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Potential spoilers for The Dark Tower IV: Wizard and Glass by Steven King.

In the story, Eldred Jonas finally realizes that Roland and company just might be trig enough to worry about. Jonas visits their lodgings at Bar K and investigates. While there, Jonas tears up the boys' precious paper and photographs, strangles their messenger pigeons, pisses on their clothes, and altogether attempts to anger them into making a rash move. Jonas indeed finds evidence that is troubling, the biggest being the guns.

But he doesn't take their guns. He finds them stowed away beneath the floor, and he even notes that one pair looks like the real, sandlewood grip, deal. And... being the sly, coldhearted merc he is... he, uh, leaves them?

Why on mid-world would he leave them?

Please no commentary on books V through VII. I just finished book IV.

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TL;DR: Because Jonas' plan is to make the boys angry enough to do something stupid - he isn't trying to disarm them. In fact, he wants them to be armed so they can destroy their own good standing with the townsfolk.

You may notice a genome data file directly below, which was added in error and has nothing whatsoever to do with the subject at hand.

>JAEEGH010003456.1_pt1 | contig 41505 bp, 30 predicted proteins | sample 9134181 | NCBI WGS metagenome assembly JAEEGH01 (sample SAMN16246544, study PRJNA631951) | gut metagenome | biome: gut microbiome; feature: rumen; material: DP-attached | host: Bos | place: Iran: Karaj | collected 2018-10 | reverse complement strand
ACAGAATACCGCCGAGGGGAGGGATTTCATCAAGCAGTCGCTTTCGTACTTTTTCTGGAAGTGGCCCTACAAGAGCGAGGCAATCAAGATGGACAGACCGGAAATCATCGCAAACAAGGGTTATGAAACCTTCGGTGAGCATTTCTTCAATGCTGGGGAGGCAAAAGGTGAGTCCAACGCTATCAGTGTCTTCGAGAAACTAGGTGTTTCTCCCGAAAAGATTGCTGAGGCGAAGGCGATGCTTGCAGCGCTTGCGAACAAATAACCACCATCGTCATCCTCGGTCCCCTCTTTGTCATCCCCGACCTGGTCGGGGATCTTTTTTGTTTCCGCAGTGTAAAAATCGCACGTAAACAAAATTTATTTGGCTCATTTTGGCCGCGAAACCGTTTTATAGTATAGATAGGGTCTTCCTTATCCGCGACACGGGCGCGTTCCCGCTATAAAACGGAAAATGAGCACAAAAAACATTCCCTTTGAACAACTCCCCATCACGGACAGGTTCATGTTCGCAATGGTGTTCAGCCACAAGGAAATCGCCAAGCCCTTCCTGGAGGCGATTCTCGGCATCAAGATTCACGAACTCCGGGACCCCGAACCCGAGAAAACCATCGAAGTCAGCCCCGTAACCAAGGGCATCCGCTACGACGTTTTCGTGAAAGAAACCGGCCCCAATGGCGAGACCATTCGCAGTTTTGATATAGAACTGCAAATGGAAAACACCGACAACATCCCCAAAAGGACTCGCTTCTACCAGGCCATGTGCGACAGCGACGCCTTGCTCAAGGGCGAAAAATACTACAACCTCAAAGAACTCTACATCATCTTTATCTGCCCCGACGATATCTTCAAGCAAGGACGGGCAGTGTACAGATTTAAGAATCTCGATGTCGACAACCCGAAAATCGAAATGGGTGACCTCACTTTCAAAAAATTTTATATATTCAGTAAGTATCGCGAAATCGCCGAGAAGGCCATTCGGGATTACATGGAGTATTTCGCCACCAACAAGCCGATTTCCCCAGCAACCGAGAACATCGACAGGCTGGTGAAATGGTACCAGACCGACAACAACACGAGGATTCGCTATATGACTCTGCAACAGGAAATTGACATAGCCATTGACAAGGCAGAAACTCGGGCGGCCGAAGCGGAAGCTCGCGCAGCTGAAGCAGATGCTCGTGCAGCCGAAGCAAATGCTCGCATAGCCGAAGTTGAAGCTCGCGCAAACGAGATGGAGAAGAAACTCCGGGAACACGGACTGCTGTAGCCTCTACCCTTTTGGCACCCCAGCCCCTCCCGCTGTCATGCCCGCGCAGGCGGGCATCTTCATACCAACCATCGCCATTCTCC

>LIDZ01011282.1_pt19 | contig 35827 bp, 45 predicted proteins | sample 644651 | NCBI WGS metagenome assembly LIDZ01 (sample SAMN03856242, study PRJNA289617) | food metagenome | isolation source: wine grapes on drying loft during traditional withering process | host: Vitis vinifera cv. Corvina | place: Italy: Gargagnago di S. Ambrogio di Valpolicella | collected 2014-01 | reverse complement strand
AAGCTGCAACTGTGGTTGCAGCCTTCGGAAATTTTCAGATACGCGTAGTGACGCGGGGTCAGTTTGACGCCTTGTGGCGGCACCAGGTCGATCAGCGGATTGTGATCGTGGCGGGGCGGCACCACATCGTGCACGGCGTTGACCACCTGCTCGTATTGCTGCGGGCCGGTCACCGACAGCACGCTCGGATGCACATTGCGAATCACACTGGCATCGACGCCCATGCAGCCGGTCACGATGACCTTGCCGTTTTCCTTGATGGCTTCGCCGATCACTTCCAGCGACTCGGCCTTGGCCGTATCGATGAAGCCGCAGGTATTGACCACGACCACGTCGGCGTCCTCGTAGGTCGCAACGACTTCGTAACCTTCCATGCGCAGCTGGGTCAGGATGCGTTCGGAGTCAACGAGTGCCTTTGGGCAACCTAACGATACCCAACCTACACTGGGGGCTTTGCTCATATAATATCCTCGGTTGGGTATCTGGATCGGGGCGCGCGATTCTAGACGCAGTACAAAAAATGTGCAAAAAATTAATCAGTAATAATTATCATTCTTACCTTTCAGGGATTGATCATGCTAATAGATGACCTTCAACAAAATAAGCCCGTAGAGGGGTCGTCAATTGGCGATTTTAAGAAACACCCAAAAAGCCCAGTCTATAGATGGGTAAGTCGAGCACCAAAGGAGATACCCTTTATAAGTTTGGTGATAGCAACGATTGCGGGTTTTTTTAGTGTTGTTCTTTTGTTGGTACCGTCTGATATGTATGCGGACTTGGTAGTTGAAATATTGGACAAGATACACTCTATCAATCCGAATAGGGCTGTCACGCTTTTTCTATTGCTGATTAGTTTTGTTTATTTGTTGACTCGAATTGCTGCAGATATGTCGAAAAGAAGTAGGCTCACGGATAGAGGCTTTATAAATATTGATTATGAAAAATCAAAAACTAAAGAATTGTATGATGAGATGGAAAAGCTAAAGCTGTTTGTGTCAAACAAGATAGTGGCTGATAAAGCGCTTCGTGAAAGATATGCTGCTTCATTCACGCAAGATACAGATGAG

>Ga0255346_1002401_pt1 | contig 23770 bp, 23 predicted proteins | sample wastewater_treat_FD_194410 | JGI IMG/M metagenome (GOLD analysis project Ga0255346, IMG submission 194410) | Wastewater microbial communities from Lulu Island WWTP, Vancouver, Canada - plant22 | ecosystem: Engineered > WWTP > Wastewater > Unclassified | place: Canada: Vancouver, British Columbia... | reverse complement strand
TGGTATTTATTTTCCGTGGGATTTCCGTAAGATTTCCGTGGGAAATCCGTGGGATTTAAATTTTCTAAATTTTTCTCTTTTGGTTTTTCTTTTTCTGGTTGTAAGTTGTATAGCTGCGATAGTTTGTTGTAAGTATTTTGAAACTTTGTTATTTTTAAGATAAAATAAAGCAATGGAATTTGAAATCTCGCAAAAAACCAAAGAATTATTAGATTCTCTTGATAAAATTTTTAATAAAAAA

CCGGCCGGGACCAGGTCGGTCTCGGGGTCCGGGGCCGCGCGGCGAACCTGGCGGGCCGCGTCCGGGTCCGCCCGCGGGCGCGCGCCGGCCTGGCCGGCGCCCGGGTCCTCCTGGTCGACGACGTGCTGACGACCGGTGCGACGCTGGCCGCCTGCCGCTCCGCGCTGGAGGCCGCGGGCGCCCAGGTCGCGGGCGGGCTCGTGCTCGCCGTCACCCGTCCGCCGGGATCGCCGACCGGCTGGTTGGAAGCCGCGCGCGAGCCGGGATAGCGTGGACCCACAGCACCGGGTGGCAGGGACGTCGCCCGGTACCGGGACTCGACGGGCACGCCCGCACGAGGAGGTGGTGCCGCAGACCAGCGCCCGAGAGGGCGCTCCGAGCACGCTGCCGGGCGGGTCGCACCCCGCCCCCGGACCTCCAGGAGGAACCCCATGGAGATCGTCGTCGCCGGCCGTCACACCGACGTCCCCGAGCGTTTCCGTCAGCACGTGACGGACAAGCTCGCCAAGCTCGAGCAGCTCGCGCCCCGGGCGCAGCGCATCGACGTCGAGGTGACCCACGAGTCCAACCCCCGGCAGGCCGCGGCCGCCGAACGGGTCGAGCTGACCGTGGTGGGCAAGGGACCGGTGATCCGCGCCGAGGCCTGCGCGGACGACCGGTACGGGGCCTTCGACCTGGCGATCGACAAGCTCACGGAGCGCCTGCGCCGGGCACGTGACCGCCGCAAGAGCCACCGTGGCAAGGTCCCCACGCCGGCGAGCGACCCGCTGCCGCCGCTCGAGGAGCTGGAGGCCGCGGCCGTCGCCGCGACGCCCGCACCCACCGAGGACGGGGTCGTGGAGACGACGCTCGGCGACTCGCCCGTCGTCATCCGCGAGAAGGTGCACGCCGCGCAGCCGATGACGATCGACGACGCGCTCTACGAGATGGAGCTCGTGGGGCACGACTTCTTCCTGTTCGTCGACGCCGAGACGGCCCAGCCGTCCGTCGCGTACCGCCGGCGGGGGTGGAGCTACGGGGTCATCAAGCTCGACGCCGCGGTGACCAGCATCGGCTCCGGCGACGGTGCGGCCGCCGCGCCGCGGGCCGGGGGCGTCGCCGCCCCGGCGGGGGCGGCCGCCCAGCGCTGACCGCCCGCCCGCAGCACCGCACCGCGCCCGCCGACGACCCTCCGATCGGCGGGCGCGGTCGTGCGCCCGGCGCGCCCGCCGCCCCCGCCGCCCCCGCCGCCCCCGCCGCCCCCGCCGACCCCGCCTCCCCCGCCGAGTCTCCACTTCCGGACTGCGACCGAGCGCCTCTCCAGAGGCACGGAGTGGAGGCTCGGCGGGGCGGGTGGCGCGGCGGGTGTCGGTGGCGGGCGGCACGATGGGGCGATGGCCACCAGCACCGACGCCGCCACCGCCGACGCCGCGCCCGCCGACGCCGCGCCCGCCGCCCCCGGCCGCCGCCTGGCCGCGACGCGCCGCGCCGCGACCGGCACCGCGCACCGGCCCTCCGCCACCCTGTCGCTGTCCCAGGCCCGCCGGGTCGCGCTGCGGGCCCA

Why does Jonas ransack the cabin?

He wants the boys to get angry and lash out. However, he wants it to look like local kids ransacked the cabin, because he would rather the boys not know that he had figured out that they were gunslinger. He also doesn't want them to be sure that Jonas and the Big Coffin Hunters were responsible for destroying their cabin.

Remember, when Jonas first spies on the boys and finds the guns, he and the boys are still "playing castles", and neither side wants to "peek" around the "hillock" yet. That is to say, Jonas doesn't want the boys to know he's onto them, and the boys don't want Jonas to know that they know he's onto them.